My research approach was four-fold. First it involved situating Iran’s constitution within comparative constitutional law to ensure that the paper would contribute to the field. Second, it required relating Iran’s constitutional system to other Islamic constitutions to better understand the relationship between the operation of secular and religious directives within these governing instruments. Third, my research focused on understanding the operation and evolution of Iran’s constitution within Shi’a legal jurisprudence itself. Finally, and what I think brought the paper together, was my research into other constitutions that may satisfy the supranational typology proposed.
Did you draw on any PIL resources (blog or people) for your research?
PIL resources, such as the SHARIAsource Portal, were tremendously helpful during my research and writing process. Professor Rabb, too, provided insightful guidance and her scholarship was instrumental in my own approach.
What do you find most exciting about the work? Least exciting?
As with most research projects, I find the initial research, conceptualization, and idea formation process to be the most exciting part because I enjoy delving deeply into a topic and finding potentially new ways to relate and relay ideas. On the flip side, it is always nerve-racking to be near the end of one’s writing process only to come across scholarship that would have been helpful earlier and which requires further refining and fine-tuning of one’s own project. Of course, in the end, this process is incredibly fulfilling in creating more rigorous and nuanced scholarship.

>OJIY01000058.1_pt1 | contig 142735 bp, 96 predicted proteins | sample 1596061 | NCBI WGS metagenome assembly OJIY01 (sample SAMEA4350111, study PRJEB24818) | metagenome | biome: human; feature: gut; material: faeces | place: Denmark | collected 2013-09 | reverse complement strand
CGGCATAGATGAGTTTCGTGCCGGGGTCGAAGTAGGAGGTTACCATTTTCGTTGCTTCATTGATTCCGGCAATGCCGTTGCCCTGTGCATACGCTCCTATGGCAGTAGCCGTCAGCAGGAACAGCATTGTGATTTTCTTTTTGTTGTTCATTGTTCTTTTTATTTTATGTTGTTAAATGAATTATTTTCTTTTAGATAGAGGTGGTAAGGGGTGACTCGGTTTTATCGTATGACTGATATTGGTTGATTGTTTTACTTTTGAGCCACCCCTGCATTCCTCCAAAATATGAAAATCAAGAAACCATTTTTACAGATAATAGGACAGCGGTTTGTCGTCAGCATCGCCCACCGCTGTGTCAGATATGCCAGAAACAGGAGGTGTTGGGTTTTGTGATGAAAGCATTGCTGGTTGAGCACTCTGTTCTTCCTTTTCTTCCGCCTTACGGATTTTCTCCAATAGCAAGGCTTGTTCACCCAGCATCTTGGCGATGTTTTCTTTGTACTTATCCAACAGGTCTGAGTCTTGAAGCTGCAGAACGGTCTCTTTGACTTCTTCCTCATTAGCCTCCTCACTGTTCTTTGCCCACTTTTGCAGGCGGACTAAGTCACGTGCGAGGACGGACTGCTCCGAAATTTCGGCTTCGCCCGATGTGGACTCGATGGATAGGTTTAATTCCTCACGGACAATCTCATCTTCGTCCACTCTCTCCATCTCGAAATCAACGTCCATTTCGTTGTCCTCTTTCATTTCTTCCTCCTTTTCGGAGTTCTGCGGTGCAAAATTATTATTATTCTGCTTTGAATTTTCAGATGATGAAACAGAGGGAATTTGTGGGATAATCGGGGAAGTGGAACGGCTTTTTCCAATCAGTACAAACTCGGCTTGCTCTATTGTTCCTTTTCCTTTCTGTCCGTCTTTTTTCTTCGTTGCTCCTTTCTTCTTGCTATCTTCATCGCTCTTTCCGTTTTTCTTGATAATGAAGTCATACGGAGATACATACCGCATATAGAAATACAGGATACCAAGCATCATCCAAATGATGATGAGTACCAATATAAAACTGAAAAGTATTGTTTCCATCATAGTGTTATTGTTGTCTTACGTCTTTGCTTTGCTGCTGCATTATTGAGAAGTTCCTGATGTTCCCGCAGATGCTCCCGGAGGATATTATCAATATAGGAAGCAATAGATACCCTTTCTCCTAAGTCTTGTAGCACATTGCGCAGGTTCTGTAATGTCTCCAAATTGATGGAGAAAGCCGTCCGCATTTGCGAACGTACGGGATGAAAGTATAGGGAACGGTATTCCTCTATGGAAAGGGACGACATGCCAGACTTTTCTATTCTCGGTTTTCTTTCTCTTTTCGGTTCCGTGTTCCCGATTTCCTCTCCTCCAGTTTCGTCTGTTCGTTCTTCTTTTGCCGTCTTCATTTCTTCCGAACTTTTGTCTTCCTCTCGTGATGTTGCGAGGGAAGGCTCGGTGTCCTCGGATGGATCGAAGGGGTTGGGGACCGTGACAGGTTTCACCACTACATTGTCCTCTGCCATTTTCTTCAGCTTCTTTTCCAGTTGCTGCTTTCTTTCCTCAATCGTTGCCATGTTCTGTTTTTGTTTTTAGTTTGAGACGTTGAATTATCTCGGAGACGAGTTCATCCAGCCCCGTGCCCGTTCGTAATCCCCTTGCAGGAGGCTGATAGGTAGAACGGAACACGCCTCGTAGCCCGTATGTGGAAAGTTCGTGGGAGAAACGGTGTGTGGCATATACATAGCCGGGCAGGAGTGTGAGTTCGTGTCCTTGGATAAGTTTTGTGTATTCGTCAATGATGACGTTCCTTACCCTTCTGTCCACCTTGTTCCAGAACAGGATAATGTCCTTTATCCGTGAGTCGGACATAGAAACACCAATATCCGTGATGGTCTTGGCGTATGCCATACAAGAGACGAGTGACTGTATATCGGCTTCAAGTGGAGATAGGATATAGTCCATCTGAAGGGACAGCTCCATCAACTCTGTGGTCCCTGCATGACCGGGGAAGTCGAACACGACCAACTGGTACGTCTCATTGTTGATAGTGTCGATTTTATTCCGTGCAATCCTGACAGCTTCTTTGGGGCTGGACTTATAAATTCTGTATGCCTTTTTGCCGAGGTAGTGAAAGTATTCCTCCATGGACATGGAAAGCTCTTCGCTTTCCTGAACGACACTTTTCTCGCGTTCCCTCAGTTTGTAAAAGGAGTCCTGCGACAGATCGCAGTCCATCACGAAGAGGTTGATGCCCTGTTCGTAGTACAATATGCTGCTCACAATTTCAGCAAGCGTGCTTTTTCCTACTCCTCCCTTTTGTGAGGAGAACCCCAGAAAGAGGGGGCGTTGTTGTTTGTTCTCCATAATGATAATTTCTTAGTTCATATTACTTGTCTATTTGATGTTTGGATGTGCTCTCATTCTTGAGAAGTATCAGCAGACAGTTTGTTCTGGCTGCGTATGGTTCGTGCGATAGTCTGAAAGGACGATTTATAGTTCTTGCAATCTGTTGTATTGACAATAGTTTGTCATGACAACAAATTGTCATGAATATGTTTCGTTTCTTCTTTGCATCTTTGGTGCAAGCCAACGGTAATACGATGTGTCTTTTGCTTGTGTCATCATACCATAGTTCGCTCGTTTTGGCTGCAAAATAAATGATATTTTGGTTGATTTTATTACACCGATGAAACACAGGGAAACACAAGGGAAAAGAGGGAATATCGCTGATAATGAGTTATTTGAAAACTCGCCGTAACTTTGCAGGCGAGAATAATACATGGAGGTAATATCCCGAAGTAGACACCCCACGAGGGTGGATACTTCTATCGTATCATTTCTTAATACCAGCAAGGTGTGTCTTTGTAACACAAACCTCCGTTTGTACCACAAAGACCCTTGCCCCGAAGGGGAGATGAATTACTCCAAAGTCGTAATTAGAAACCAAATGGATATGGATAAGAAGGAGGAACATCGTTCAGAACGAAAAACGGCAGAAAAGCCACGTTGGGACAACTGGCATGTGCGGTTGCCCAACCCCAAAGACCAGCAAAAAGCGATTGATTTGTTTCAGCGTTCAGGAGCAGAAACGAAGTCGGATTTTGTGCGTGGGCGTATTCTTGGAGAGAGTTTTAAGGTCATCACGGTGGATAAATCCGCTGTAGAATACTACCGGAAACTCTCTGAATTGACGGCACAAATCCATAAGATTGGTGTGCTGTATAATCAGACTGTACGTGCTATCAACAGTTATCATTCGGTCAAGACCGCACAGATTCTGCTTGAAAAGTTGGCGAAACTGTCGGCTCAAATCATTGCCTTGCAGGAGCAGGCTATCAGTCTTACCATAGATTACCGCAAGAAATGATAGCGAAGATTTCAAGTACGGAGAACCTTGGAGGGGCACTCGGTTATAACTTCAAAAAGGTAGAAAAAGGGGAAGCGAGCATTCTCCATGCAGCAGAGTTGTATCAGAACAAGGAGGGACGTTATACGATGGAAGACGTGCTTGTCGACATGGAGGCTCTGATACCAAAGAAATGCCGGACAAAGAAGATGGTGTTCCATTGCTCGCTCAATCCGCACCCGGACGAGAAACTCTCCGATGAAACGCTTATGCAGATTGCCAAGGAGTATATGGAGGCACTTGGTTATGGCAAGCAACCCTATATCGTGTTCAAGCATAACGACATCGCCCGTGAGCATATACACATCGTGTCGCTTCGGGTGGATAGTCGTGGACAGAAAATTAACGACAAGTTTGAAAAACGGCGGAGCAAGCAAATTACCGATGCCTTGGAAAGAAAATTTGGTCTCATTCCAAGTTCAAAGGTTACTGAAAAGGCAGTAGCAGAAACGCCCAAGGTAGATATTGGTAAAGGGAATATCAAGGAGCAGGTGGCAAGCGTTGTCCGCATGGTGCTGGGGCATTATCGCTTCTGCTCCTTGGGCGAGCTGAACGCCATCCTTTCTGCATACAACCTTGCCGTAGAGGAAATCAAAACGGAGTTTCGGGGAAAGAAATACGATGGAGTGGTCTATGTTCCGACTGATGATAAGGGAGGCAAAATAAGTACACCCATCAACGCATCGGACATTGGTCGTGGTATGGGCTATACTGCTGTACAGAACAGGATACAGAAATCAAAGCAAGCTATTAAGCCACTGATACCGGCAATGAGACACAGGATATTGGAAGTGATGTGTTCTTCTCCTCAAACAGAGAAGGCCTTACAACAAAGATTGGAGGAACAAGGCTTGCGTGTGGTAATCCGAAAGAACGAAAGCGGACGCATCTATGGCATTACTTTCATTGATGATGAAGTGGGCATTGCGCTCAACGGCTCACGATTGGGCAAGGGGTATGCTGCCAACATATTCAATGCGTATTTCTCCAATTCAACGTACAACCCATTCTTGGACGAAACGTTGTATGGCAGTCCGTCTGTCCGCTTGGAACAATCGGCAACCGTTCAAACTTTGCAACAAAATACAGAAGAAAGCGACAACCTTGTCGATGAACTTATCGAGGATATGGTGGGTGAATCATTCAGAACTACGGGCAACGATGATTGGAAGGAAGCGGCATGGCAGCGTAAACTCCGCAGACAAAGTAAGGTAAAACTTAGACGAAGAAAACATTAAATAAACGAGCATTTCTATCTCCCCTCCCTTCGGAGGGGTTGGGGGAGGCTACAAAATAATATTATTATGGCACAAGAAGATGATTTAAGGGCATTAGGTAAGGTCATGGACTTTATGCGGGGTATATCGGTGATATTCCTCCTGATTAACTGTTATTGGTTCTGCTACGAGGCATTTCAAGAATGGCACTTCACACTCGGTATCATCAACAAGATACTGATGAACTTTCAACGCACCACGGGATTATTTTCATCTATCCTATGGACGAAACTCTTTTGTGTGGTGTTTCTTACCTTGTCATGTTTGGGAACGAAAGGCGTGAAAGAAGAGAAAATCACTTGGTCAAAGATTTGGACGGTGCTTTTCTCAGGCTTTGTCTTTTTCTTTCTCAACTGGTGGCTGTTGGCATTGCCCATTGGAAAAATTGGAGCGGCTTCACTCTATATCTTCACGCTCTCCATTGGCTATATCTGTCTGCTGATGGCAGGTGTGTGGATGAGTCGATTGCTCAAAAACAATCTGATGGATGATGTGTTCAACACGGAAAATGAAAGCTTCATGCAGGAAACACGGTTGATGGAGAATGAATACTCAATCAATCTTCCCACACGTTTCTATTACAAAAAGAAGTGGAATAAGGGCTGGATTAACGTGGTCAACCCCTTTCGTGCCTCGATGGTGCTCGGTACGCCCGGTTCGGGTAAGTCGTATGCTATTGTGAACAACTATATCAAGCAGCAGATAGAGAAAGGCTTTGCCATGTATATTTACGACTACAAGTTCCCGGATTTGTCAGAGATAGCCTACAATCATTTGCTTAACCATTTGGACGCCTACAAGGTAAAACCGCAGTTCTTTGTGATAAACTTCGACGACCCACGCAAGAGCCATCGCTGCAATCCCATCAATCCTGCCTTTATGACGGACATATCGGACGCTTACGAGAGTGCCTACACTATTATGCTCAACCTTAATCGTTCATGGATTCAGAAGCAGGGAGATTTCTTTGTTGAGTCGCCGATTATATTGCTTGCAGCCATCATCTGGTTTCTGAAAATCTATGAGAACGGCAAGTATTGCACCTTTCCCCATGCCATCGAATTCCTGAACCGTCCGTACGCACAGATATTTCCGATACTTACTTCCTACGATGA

Where will you be heading after graduation?
I’m planning on joining Covington & Burling LLP in Washington, D.C. next year.
Any overall principle or saying that you draw on for inspiration or drive?
I am driven by an overwhelming desire to make the most of the opportunities that I have been privileged with and to use these privileges to help others. As an Iranian-American, I am constantly reminded of the barriers that exist for young people of my age in Iran—all of whom are resourceful, resilient and incredibly smart. It is telling that Harvard’s commencement programs reinforced this sentiment and provided ample reminders of the importance of using the education provided by this institution to help give voice to those without it and to help make society more just and equitable.
What do you like to do when you aren’t working?
Spending time with my wife, who is also a Harvard Law Student—although we always have to be careful to not accidentally let our free time become completely consumed with discussions of the law.
What is a fun fact about you?
I once apprenticed in the kitchen of a two-star Michelin restaurant.